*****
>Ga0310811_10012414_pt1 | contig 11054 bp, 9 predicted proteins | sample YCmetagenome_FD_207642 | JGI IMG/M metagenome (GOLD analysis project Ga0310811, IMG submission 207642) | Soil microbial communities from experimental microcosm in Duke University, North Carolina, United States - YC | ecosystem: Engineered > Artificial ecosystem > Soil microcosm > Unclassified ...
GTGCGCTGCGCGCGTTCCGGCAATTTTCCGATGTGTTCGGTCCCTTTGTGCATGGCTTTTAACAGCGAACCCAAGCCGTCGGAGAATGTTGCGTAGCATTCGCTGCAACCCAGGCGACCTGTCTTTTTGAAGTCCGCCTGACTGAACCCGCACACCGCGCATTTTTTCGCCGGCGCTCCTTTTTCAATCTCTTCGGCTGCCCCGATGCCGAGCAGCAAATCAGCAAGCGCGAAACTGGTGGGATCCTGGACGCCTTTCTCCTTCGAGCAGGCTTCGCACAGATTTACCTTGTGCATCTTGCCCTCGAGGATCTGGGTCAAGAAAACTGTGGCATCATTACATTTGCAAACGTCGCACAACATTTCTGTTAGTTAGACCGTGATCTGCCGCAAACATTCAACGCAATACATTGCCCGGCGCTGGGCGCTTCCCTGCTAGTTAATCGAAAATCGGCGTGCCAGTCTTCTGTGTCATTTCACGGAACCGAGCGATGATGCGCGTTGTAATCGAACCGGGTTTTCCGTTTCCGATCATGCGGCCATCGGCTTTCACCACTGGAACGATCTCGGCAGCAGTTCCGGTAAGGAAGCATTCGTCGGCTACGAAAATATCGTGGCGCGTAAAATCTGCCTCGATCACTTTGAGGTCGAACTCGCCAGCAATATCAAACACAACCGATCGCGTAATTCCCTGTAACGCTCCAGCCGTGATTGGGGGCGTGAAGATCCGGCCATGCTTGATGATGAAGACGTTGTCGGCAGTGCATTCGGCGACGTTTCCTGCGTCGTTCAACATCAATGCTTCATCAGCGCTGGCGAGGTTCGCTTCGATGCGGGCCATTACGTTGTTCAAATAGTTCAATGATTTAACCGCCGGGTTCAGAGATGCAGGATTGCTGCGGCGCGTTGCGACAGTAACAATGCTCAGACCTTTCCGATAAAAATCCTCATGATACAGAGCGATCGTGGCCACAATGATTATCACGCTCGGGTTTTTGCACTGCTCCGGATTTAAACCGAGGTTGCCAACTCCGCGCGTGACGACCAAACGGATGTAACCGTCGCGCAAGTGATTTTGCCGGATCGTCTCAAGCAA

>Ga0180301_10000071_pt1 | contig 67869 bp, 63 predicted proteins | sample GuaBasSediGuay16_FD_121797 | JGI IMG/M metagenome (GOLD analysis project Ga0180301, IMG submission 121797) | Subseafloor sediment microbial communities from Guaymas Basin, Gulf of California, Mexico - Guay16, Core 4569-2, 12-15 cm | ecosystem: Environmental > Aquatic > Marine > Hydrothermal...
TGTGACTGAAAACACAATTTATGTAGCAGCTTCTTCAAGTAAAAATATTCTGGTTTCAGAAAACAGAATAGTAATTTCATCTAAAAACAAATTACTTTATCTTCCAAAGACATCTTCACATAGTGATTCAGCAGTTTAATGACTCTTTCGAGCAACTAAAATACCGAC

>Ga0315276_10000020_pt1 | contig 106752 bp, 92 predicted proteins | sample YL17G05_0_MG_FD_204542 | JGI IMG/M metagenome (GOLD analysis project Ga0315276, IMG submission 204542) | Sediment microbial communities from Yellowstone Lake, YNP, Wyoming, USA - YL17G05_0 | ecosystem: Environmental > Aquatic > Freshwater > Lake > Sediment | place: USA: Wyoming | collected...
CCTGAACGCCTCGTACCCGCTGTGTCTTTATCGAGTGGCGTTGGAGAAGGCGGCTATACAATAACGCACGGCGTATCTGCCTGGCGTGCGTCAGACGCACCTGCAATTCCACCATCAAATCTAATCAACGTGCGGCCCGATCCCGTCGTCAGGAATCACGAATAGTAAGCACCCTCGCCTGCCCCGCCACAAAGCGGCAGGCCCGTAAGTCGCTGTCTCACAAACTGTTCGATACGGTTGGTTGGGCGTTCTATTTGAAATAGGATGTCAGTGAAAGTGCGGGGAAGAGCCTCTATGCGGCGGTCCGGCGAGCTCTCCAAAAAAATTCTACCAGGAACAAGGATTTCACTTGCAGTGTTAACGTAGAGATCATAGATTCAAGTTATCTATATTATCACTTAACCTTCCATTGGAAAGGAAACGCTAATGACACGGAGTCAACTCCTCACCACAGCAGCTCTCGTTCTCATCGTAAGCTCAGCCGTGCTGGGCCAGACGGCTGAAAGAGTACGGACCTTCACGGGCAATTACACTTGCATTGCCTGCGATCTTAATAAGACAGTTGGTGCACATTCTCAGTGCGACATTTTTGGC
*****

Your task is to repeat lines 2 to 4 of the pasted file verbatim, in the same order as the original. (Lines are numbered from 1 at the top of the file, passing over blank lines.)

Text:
GTGCGCTGCGCGCGTTCCGGCAATTTTCCGATGTGTTCGGTCCCTTTGTGCATGGCTTTTAACAGCGAACCCAAGCCGTCGGAGAATGTTGCGTAGCATTCGCTGCAACCCAGGCGACCTGTCTTTTTGAAGTCCGCCTGACTGAACCCGCACACCGCGCATTTTTTCGCCGGCGCTCCTTTTTCAATCTCTTCGGCTGCCCCGATGCCGAGCAGCAAATCAGCAAGCGCGAAACTGGTGGGATCCTGGACGCCTTTCTCCTTCGAGCAGGCTTCGCACAGATTTACCTTGTGCATCTTGCCCTCGAGGATCTGGGTCAAGAAAACTGTGGCATCATTACATTTGCAAACGTCGCACAACATTTCTGTTAGTTAGACCGTGATCTGCCGCAAACATTCAACGCAATACATTGCCCGGCGCTGGGCGCTTCCCTGCTAGTTAATCGAAAATCGGCGTGCCAGTCTTCTGTGTCATTTCACGGAACCGAGCGATGATGCGCGTTGTAATCGAACCGGGTTTTCCGTTTCCGATCATGCGGCCATCGGCTTTCACCACTGGAACGATCTCGGCAGCAGTTCCGGTAAGGAAGCATTCGTCGGCTACGAAAATATCGTGGCGCGTAAAATCTGCCTCGATCACTTTGAGGTCGAACTCGCCAGCAATATCAAACACAACCGATCGCGTAATTCCCTGTAACGCTCCAGCCGTGATTGGGGGCGTGAAGATCCGGCCATGCTTGATGATGAAGACGTTGTCGGCAGTGCATTCGGCGACGTTTCCTGCGTCGTTCAACATCAATGCTTCATCAGCGCTGGCGAGGTTCGCTTCGATGCGGGCCATTACGTTGTTCAAATAGTTCAATGATTTAACCGCCGGGTTCAGAGATGCAGGATTGCTGCGGCGCGTTGCGACAGTAACAATGCTCAGACCTTTCCGATAAAAATCCTCATGATACAGAGCGATCGTGGCCACAATGATTATCACGCTCGGGTTTTTGCACTGCTCCGGATTTAAACCGAGGTTGCCAACTCCGCGCGTGACGACCAAACGGATGTAACCGTCGCGCAAGTGATTTTGCCGGATCGTCTCAAGCAA

>Ga0180301_10000071_pt1 | contig 67869 bp, 63 predicted proteins | sample GuaBasSediGuay16_FD_121797 | JGI IMG/M metagenome (GOLD analysis project Ga0180301, IMG submission 121797) | Subseafloor sediment microbial communities from Guaymas Basin, Gulf of California, Mexico - Guay16, Core 4569-2, 12-15 cm | ecosystem: Environmental > Aquatic > Marine > Hydrothermal...
TGTGACTGAAAACACAATTTATGTAGCAGCTTCTTCAAGTAAAAATATTCTGGTTTCAGAAAACAGAATAGTAATTTCATCTAAAAACAAATTACTTTATCTTCCAAAGACATCTTCACATAGTGATTCAGCAGTTTAATGACTCTTTCGAGCAACTAAAATACCGAC